2. Unplanned and unanticipated...this is the one that really seems to be causing problems. It may happen in permit-required confined spaces and also in non-permit required confined spaces. Upon evaluation, the entry team may have identified the space as non-permit required and assumed there was no need to perform pre-entry atmospheric monitoring. In several incidents, unbeknownst to the entry team, a prior entry team introduced an inert gas into the space for their particular work activities and failed in two ways. The team did not ventilate the space to remove the inert gas and test it afterwards; and, more importantly, the prior entry team failed to communicate the presence of the inert gas to any potential follow-on entrants. Or it may be that the information regarding the inert gas was communicated, but that information was lost in the shuffle. It may have never made it to the follow-on entry team – or that team may have failed to properly process the information. As you can imagine, this type situation has not only led to the demise of the unaware follow-on entrant, but also to several would-be rescuers that attempted rescue without any clue that the oxygen concentration was at a lethal level.

So what is the solution? 

Although this simple step will not “guarantee” a safe entry operation, I know for a fact that by simply employing an atmospheric monitor to test for oxygen will save many lives. And, don’t limit the use of atmospheric monitors for entries into known or potentially low O2 atmospheres! That is an OSHA minimum, so why not exceed that minimum requirement and get into the habit of testing the oxygen concentration for ALL entries? And, not just for permit-required spaces, include non-permit spaces as well. You just never know. Also when monitoring, don’t forget to test the various levels of the space and all breathing zones. Various gases tend to stratify, some being heavier than air, and some lighter, while others are nearly equal and will diffuse universally. Maintain your monitors, calibrate them and bump test them as required by the manufacturer and use them regularly. They are easy to use and relatively inexpensive. They have saved many lives and will continue to do so, if used properly.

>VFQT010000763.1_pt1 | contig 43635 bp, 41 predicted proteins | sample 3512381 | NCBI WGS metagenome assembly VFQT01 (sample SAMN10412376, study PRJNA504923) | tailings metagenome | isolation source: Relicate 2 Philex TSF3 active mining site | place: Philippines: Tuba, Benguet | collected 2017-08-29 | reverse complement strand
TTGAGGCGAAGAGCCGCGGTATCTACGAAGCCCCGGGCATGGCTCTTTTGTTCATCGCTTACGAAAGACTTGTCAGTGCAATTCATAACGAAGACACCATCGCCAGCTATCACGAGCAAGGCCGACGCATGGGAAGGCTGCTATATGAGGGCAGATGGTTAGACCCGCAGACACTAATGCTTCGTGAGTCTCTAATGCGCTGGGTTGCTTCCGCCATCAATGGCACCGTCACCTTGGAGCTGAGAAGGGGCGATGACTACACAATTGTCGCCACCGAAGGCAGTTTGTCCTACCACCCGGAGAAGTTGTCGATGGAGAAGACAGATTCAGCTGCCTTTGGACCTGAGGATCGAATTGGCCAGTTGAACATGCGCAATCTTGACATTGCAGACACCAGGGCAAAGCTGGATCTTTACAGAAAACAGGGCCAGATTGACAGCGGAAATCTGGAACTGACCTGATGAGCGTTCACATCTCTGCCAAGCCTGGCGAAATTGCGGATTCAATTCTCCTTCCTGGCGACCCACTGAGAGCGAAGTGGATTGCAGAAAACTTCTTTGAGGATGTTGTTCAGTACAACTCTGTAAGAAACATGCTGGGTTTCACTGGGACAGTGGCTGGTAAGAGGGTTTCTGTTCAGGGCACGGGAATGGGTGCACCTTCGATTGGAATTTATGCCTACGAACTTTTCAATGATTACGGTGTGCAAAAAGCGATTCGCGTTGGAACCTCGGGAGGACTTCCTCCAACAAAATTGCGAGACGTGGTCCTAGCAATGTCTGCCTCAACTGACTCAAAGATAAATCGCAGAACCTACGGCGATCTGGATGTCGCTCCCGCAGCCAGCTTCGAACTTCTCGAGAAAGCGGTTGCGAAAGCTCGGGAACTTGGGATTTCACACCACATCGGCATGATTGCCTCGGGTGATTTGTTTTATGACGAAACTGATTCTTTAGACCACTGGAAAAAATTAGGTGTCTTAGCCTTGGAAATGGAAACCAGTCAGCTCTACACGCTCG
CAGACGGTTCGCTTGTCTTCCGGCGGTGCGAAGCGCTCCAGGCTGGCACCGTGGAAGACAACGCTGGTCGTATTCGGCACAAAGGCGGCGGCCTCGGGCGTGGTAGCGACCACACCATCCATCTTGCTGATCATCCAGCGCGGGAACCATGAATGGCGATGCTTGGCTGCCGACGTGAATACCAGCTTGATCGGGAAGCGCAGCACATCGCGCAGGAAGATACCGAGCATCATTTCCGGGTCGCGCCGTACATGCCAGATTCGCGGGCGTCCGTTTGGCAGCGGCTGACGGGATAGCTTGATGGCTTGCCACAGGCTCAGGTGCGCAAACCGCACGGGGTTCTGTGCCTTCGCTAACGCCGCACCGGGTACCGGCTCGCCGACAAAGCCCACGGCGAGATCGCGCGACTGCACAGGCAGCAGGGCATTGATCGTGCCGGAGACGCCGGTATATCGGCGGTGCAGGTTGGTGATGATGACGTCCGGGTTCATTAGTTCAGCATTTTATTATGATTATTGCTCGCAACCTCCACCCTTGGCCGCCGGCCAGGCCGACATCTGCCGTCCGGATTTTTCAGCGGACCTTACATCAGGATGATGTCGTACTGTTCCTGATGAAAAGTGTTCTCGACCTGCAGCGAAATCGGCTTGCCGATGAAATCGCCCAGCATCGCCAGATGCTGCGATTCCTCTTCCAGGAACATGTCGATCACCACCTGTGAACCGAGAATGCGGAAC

Be safe out there and monitor, monitor, monitor!

Although this article has focused on low oxygen atmospheres, we do not mean to minimize the potential for other hazardous atmospheres, such as toxic or flammable. It is just our experience that of all the hazardous atmospheres, it seems that low oxygen is the one that crops up more often and continues to claim a disproportionate number of entrants AND would-be rescuers.

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Rescue Challenge 2016

Wednesday, October 12, 2016

Here's a quick slideshow of some of the action.

Comments From This Year's Attendees

"Great time…always learn something…best money spent on training."

"I learned more during Challenge than any other training scenarios combined."

"Challenge is a good method to determine how well your team is prepared."

"You train at your facility all year, but if not tested you don’t know where your skills stand. Rescue Challenge is a good test."

"Great learning and team building experience."

"Rescue Challenge is some of the most real life, hands on training."

"Challenge pushes you beyond limits and out of your comfort zone

Motiva-Norco, LA

Par Hawaii Refining-Kapolei, HI

CHS MCPherson Refinery-McPherson, KS

Roco Rescue Challenge Evaluators

Teams also scheduled but unable to attend this year and sadly missed were:

Motiva-Convent, LA
Lion Oil-El Dorado, AR
Shell-Geismar, LA

*For more Rescue Challenge photos visit our Facebook page at

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Where Do You Fit Best on Your Rescue Team?

Wednesday, September 28, 2016

By Pat Furr, VPP Coordinator & Corporate Safety Officer for Roco Rescue, Inc.

At the start of nearly every rescue class, I'll ask, “Okay, who here is afraid of heights?” Usually a few folks will raise their hands, but the vast majority don’t. I then qualify the same question by saying, “By afraid, I don’t mean that you are so overcome with fear that you cannot function – only that when you are at height you get a little case of the butterflies…” Then a few more hands will go up, but typically still fewer than half the class. I continue by adding that I’m always am a bit concerned for the folks that didn’t raise their hand as it means one of two things. First, it may be they are not being totally honest, but more concerning to me is they truly are not afraid of heights...and this is scary.